Oklahoma producers on Monday fired back at environmental groups in a legal tussle in the U.S. District Court for the Western District of Oklahoma, asking for dismissal of a lawsuit over alleged oil and natural gas injection well-induced earthquakes in the state.
At issue is a lawsuit filed by the Sierra Club (Sierra Club v. Chesapeake Operating LLC, et al.) against four producers to get court-ordered production waste cutbacks as a means of preventing future earthquakes.
Companies like Devon Energy argued that there is no reason to ask the federal court to order drilling operation cutbacks when the Oklahoma Corporation Commission (OCC), which already regulates the industry, is on the job and addressing the problem.
While the state regulatory body and its authority are at the center of this lawsuit, Sierra Club attorneys argue the state regulators are “too intertwined” with the oil and gas industry and, thus, the federal court involvement is needed to fully address the problem.
“The relief [Sierra Club] demands would throw a wrench into the process with no corresponding benefit, since only four of hundreds of saltwater disposal well operators are singled out [in the filing],” said Devon’s court filing, contending the OCC has taken the seismic issue very seriously “by vetting each of the named defendants’ disposal wells.”
The lawsuit would bring the federal court into territory that is expressly reserved to the state as part of what Devon’s filing for dismissal called the OCC’s “comprehensive regulatory process for wastewater injection permits,” noting the state regulators have the primary role under the federal Safe Drinking Water Act (SDWA). Last month, the OCC ordered more than 400 wastewater injection wells targeting the Arbuckle Formation to reduce their disposal volumes by 40% below 2014 levels over the next two months.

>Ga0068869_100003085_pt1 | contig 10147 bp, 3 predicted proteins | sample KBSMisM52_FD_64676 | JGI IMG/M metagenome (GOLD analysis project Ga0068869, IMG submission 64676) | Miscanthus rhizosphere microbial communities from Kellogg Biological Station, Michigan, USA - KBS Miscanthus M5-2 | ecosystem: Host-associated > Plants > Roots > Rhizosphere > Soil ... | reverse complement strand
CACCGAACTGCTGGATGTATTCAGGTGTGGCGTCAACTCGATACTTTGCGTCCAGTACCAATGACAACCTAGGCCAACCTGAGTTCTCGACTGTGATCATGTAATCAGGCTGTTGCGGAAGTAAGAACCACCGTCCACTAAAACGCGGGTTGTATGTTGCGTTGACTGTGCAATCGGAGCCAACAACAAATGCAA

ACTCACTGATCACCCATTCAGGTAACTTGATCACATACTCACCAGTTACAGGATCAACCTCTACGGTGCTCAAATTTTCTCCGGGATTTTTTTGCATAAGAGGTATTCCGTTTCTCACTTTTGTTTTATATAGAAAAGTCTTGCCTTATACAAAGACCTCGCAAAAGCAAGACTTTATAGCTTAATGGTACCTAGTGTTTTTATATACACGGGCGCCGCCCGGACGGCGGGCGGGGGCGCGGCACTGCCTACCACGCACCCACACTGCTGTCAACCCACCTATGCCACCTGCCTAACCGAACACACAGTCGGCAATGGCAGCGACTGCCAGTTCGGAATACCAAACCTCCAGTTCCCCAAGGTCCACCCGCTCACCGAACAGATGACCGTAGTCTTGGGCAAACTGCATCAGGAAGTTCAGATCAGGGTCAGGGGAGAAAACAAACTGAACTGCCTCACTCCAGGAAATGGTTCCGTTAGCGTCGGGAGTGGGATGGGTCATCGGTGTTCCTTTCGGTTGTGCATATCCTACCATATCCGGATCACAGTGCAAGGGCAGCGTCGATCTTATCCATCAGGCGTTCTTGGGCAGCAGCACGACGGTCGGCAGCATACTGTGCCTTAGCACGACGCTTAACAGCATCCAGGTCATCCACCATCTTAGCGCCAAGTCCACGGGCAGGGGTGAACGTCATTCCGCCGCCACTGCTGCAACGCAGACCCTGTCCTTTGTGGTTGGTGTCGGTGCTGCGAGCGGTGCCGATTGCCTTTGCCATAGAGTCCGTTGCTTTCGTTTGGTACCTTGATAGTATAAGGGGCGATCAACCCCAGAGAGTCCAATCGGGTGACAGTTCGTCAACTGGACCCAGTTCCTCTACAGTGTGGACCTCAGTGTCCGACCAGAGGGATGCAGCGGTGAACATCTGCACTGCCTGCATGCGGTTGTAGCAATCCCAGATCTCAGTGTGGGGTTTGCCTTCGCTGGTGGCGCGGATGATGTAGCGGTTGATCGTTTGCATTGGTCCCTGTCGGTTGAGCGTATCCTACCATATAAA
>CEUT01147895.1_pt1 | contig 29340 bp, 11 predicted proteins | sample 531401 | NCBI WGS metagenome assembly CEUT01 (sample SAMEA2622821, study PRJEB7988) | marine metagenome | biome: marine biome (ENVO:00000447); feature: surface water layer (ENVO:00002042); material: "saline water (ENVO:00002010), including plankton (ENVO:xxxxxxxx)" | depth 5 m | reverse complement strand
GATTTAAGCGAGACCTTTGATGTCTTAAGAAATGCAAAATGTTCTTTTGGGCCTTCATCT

“The Sierra Club pretends that increased seismicity is an overlooked byproduct left unaddressed by Oklahoma authorities, and so asks the court to order Devon and three other producers to reduce immediately and substantially the amount of production wastes they are injecting into saltwater disposal wells to levels that seismologists believe will not cause or contribute to increased earthquake frequency and severity,” Devon said in its court filing for dismissal.
Along with Chesapeake and Devon, New Dominion LLC and SandRidge Energy Inc. are named as defendants in the case.
The ongoing legal battle comes at a time when U.S. Geological Survey (USGS) researchers have said that Oklahoma is one of six states at greatest risk for human-induced seismic activity. In both Oklahoma and Texas, there have been numerous instances of modest quake activity blamed on drilling waste injection wells, sparking the USGS interest in recent years.
Sierra Club attorneys used the Resource Conservation and Recovery Act (RCRA) as the basis for their lawsuit, but the oil and gas operators’ filings countered that wastewater disposal falls under the SDWA jurisdiction as part of the underground injection well permitting process.
RCRA is supposed to be focused on allegations of pollution and contamination, and the Sierra Club lawsuit makes no accusations against the operators in that regard, their attorneys said.
Devon and the other defendant companies in the case also point out that they collectively only account for part of the wastewater injection activity in Oklahoma, and the lawsuit does not include any of those hundreds of other operators.
Late last year, OCC prepared another round actions for halting or curtailing wastewater disposal well operations, following a 4.7-magnitude earthquake — the second of such magnitude in less than two weeks and tied for third-strongest in state history — that struck north-central Oklahoma. So far, the largest earthquake located near several active injection wells registered a 5.6 reading in 2011 near Prague, Oklahoma.